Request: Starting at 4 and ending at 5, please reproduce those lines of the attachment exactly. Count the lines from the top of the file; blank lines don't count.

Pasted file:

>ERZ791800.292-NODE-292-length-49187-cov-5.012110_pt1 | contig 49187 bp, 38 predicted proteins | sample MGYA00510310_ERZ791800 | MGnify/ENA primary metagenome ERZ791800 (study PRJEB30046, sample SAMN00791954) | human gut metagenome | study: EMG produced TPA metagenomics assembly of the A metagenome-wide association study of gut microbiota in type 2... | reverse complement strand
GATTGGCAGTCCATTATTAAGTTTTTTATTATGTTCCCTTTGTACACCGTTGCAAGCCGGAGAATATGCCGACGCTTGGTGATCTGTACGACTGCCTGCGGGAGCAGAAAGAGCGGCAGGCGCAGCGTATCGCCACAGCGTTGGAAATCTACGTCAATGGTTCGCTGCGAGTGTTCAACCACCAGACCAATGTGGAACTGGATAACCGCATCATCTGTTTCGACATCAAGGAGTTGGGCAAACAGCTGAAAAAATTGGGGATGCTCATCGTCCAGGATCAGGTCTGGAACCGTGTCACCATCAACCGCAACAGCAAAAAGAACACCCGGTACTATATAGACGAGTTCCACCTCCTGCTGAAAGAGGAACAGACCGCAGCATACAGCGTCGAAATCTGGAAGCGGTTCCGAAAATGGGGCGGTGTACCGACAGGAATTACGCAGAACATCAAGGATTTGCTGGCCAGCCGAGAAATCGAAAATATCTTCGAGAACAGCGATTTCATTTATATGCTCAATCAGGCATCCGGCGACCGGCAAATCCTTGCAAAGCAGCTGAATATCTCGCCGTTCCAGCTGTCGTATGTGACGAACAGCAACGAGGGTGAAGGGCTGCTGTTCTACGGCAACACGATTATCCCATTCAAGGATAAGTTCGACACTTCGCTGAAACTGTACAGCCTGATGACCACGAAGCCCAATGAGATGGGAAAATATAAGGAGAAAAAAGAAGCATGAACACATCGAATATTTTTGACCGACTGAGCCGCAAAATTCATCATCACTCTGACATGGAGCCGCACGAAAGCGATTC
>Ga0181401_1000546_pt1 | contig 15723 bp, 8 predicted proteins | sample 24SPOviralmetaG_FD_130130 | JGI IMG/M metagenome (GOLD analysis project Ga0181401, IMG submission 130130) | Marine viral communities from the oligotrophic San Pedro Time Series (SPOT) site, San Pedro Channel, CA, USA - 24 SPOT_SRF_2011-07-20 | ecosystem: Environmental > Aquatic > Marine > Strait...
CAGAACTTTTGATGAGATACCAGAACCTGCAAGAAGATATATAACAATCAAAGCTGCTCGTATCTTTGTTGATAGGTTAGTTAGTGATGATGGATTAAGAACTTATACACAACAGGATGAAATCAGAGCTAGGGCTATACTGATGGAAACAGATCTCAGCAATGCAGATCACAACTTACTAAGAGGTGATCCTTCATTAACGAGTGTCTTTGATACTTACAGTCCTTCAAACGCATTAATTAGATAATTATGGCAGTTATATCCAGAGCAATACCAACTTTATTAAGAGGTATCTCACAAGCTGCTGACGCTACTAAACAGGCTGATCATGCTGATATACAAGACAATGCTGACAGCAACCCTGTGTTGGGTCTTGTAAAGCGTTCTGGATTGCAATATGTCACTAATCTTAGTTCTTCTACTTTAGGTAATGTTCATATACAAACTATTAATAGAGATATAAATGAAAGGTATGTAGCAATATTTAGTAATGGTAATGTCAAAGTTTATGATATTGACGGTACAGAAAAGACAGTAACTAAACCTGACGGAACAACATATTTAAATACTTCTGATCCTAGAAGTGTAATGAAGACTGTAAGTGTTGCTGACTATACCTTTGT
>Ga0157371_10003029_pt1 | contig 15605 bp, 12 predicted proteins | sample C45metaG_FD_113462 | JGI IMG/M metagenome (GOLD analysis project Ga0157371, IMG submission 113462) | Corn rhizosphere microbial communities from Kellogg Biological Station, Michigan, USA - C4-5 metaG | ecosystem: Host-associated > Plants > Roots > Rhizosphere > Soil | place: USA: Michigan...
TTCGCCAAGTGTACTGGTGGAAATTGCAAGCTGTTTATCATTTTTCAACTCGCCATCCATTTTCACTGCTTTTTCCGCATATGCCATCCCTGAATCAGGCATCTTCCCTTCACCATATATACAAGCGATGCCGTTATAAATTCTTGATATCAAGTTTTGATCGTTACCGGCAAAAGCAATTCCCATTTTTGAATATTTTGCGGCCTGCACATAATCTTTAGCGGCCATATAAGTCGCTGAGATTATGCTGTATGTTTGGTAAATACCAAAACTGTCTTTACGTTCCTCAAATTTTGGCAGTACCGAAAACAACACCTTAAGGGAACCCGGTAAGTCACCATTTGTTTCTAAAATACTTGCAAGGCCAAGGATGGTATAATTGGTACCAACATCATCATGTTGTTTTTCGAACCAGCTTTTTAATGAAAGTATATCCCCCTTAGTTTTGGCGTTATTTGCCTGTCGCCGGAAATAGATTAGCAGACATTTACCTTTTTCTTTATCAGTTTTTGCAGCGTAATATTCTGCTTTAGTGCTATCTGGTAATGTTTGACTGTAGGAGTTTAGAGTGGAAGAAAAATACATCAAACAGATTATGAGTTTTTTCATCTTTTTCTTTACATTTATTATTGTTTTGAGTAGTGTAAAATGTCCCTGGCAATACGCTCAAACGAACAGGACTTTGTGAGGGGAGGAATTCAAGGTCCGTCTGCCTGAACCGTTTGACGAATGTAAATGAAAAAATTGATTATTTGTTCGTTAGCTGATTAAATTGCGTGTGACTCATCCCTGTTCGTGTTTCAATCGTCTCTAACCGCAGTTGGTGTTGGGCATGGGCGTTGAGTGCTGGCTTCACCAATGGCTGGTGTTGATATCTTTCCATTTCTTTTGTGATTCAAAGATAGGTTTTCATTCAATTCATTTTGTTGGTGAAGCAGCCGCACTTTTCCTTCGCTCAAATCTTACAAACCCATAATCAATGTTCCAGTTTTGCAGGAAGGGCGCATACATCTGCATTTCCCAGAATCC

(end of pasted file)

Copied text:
CAGAACTTTTGATGAGATACCAGAACCTGCAAGAAGATATATAACAATCAAAGCTGCTCGTATCTTTGTTGATAGGTTAGTTAGTGATGATGGATTAAGAACTTATACACAACAGGATGAAATCAGAGCTAGGGCTATACTGATGGAAACAGATCTCAGCAATGCAGATCACAACTTACTAAGAGGTGATCCTTCATTAACGAGTGTCTTTGATACTTACAGTCCTTCAAACGCATTAATTAGATAATTATGGCAGTTATATCCAGAGCAATACCAACTTTATTAAGAGGTATCTCACAAGCTGCTGACGCTACTAAACAGGCTGATCATGCTGATATACAAGACAATGCTGACAGCAACCCTGTGTTGGGTCTTGTAAAGCGTTCTGGATTGCAATATGTCACTAATCTTAGTTCTTCTACTTTAGGTAATGTTCATATACAAACTATTAATAGAGATATAAATGAAAGGTATGTAGCAATATTTAGTAATGGTAATGTCAAAGTTTATGATATTGACGGTACAGAAAAGACAGTAACTAAACCTGACGGAACAACATATTTAAATACTTCTGATCCTAGAAGTGTAATGAAGACTGTAAGTGTTGCTGACTATACCTTTGT
>Ga0157371_10003029_pt1 | contig 15605 bp, 12 predicted proteins | sample C45metaG_FD_113462 | JGI IMG/M metagenome (GOLD analysis project Ga0157371, IMG submission 113462) | Corn rhizosphere microbial communities from Kellogg Biological Station, Michigan, USA - C4-5 metaG | ecosystem: Host-associated > Plants > Roots > Rhizosphere > Soil | place: USA: Michigan...